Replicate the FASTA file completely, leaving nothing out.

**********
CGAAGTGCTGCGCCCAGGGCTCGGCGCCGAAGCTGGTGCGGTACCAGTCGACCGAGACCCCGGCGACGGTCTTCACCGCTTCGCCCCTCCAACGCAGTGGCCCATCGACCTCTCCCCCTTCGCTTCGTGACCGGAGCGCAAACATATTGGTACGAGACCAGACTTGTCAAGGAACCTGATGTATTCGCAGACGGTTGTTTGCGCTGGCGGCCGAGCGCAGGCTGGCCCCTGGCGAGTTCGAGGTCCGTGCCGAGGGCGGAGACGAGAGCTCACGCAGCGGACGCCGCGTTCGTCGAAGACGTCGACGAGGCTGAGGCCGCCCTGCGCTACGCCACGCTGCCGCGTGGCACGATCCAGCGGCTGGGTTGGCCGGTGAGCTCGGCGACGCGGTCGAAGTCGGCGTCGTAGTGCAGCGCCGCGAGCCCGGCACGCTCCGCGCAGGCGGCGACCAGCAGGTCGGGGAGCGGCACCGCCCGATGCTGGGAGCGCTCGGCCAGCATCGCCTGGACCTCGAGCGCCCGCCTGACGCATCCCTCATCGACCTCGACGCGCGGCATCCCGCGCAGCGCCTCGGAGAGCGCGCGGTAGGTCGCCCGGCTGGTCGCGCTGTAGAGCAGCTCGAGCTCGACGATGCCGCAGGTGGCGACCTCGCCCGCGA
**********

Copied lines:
CGAAGTGCTGCGCCCAGGGCTCGGCGCCGAAGCTGGTGCGGTACCAGTCGACCGAGACCCCGGCGACGGTCTTCACCGCTTCGCCCCTCCAACGCAGTGGCCCATCGACCTCTCCCCCTTCGCTTCGTGACCGGAGCGCAAACATATTGGTACGAGACCAGACTTGTCAAGGAACCTGATGTATTCGCAGACGGTTGTTTGCGCTGGCGGCCGAGCGCAGGCTGGCCCCTGGCGAGTTCGAGGTCCGTGCCGAGGGCGGAGACGAGAGCTCACGCAGCGGACGCCGCGTTCGTCGAAGACGTCGACGAGGCTGAGGCCGCCCTGCGCTACGCCACGCTGCCGCGTGGCACGATCCAGCGGCTGGGTTGGCCGGTGAGCTCGGCGACGCGGTCGAAGTCGGCGTCGTAGTGCAGCGCCGCGAGCCCGGCACGCTCCGCGCAGGCGGCGACCAGCAGGTCGGGGAGCGGCACCGCCCGATGCTGGGAGCGCTCGGCCAGCATCGCCTGGACCTCGAGCGCCCGCCTGACGCATCCCTCATCGACCTCGACGCGCGGCATCCCGCGCAGCGCCTCGGAGAGCGCGCGGTAGGTCGCCCGGCTGGTCGCGCTGTAGAGCAGCTCGAGCTCGACGATGCCGCAGGTGGCGACCTCGCCCGCGA